New user? Register here:
Email Address:
Retype Password:
First Name:
Last Name:
Existing user? Login here:

Icon of the month: Apple

Kester Brewin


Apple is a large multinational company - bigger than global giants Sony and Samsung and, according to its founder Steve Jobs, the number one mobile device company in the world. It employs 75,000 people worldwide and recently ended their first fiscal quarter of 2010 with $15.6 billion dollars of revenue.

These are the business figures. But you don't want to know about the business figures. Why? Because Apple is not just a business. For many, it is a way of life; for some, a religion even, and when you talk about religions you don't bother with minor details like profit or loss or operat- ing costs. (Anyone care how much Catholicism made last year?) You talk about how it makes you feel, how it has changed your life. As you would have seen if you watched the coverage of the launch of their newest product, the iPad, this is what Apple does: it doesn't simply sell dig- ital devices, it offers a lifestyle choice. The iPad is a way of living, and is going to be central to your life. You don't yet know it, but you need to have one.

Having begun as isolated colossuses hidden in deep rooms under universities, computers have now shrunk and entered our homes, and shrunk further and attached themselves to every part of our existence. It is because they are so deeply embedded in our lives that our choice of computer is now very much a choice about who we are, as exemplified in a series of Apple advertisements based around two characters: 'Mac' and 'PC.' Mac is very obviously cooler. He does not get colds, or crash at inopportune moments. PC is always getting viruses and is rather mean; he feels inadequate.

For die-hard Apple fans, this is plain obvious: Apple products are simply better. They are better designed, perform better and simply 'work.' Other products, whether it be Windows computers or Blackberry mobiles, just don't do the job so neatly, and Apple fans can't help but tell people about the better solutions they use. For those not yet bitten by the Apple bug, this is plain arrogance. Apple products are over-priced, and those who use them are interminable bores who never stop their evangelising. Thus the world remains split along this fault-line: the gnostics on the one side, who have seen the (soft glowing logo) light, and the ignorant on the other, who persist in their fallen lifestyle with its crashes and bugs and black-screens-of- death.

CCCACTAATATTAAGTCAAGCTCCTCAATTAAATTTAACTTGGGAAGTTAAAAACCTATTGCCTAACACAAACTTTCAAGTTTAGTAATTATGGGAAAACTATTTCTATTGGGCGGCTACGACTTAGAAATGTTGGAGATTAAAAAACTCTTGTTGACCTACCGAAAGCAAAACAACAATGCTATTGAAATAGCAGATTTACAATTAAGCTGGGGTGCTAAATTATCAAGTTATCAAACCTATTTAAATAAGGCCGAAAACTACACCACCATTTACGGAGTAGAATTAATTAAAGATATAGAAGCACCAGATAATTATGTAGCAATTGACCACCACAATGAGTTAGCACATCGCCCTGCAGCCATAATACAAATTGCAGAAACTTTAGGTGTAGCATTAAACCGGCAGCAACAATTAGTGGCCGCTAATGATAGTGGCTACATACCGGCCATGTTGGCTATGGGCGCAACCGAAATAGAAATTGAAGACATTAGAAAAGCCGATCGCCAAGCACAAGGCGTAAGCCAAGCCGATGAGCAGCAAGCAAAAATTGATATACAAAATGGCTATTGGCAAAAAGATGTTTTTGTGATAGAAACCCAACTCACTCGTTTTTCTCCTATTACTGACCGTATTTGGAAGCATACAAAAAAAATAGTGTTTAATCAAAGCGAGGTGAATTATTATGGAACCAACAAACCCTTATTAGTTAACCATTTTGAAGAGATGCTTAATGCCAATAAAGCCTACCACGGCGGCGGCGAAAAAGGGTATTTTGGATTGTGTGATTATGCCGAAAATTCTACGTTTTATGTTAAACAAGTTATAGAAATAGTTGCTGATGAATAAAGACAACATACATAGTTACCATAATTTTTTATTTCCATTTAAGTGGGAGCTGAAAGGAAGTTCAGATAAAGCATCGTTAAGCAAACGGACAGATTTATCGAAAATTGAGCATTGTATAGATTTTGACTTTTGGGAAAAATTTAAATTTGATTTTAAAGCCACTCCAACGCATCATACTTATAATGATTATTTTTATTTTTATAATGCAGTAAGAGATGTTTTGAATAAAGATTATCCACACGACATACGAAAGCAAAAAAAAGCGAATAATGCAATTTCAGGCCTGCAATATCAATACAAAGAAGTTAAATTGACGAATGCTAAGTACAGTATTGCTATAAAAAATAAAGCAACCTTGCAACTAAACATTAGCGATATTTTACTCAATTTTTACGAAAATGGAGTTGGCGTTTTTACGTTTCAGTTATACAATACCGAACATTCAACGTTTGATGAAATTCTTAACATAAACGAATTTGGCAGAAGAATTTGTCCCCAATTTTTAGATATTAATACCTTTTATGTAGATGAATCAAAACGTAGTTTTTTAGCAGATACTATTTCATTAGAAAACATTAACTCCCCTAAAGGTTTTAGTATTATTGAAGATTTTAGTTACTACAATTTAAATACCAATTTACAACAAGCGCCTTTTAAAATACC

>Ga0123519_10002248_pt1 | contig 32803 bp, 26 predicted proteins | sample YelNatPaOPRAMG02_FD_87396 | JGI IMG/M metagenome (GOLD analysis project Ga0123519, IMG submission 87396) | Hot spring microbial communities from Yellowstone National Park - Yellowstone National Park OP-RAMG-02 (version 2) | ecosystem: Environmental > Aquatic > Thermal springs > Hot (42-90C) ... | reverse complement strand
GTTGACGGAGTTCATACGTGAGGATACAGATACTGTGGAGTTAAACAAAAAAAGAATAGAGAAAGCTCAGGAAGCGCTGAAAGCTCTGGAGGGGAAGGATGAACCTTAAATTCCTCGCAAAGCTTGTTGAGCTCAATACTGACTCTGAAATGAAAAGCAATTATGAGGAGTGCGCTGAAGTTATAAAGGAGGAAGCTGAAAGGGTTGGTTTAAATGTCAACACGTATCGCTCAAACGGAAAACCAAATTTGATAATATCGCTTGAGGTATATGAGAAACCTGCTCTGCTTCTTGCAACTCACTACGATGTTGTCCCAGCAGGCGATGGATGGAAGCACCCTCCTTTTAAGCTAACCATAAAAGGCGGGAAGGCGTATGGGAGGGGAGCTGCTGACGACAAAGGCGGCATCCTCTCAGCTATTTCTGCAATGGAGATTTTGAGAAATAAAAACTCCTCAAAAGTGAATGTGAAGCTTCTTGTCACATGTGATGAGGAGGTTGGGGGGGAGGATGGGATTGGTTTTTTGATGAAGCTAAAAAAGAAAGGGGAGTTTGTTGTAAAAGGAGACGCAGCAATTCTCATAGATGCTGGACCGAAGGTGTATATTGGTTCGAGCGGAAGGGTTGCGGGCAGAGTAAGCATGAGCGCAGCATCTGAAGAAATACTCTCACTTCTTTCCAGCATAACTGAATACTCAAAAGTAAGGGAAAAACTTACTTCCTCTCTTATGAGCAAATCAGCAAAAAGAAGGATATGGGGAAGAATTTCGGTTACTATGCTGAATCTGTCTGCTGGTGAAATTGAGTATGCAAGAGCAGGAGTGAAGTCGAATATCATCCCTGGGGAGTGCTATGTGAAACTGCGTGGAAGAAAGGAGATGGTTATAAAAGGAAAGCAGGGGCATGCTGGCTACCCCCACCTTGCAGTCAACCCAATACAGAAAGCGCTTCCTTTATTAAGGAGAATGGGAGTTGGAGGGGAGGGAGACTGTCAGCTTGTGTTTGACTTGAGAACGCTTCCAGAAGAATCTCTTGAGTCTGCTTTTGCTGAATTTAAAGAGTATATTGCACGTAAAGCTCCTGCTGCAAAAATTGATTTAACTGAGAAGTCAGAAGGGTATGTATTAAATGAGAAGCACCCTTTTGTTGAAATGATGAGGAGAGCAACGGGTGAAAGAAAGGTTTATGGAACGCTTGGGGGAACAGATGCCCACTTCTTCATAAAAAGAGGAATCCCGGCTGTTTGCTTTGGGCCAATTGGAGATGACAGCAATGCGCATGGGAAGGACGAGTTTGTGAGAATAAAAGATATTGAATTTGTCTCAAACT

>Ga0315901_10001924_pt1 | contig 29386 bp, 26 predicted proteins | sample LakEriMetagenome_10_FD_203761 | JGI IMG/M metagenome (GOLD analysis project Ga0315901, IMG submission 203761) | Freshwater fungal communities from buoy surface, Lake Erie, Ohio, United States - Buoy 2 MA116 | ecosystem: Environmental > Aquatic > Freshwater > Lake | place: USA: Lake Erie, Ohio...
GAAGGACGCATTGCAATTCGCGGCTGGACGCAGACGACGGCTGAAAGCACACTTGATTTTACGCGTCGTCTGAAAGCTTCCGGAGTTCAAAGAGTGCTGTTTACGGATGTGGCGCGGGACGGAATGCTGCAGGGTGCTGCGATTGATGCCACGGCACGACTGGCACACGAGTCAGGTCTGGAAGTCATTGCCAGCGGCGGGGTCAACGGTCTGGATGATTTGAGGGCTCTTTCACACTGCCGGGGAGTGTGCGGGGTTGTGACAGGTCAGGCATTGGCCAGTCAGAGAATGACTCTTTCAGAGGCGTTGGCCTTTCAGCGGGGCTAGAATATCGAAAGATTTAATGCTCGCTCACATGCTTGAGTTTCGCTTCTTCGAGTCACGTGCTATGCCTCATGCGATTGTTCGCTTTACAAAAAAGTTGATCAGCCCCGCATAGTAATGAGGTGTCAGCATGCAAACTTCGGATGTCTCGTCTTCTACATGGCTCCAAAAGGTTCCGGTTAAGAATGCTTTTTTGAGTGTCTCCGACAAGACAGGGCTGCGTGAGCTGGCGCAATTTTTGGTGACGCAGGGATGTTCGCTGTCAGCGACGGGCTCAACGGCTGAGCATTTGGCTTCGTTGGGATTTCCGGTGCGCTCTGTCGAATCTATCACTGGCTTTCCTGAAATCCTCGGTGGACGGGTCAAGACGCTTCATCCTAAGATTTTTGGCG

For Apple, this logo-come-halo is all- important. Subtly adorning every product, the Apple device has undergone a transformation in parallel to the corporate image that it wants to project. The original logo was an etching of Newton sitting under a tree: nerdy, earnest and complex. This evolved into the rainbow shades of a bitten apple - which Jobs thought would present a friendly image: the computer as helper. Now the colours have gone, and all is flattened. Thin, sensual, intelligently simple, sleek... The logos speaks clearly, and we see our own values mirrored in the shiny new surfaces it decorates.

Jobs is clear, the bite on the Apple logo was to stop it looking like an orange. But this particular fruit has always been rich in meaning. The bitten apple is the birth of knowledge and the end of innocence, per- haps even the birth of the 'i'. Yet it is also the beginning of something remarkable, and one cannot fail to be caught up in the technologically optimistic world that Jobs presents to the faithful: everything will be all right. He has created, and from the chaos of the modern digital life, he wants us to see that what he has made for us is good.

This is what Apple does so very well: sell us our desires. Like the icons of old, we will gaze into our iPads wanting solace and communion and equilibrium and connection. What exactly they will offer us is, as yet, unknown, but without disap- pointment there will be no more demand: ironically the iPad has ultimately to fail if Apple is to stay successful. What is more certain is that Apple will continue to drill down into the human condition, and give us beautifully designed mirrors in which we will try to work out who we are. We, continually wanting to believe that this time they will succeed, will keep on emptying our wallets.

Kester Brewin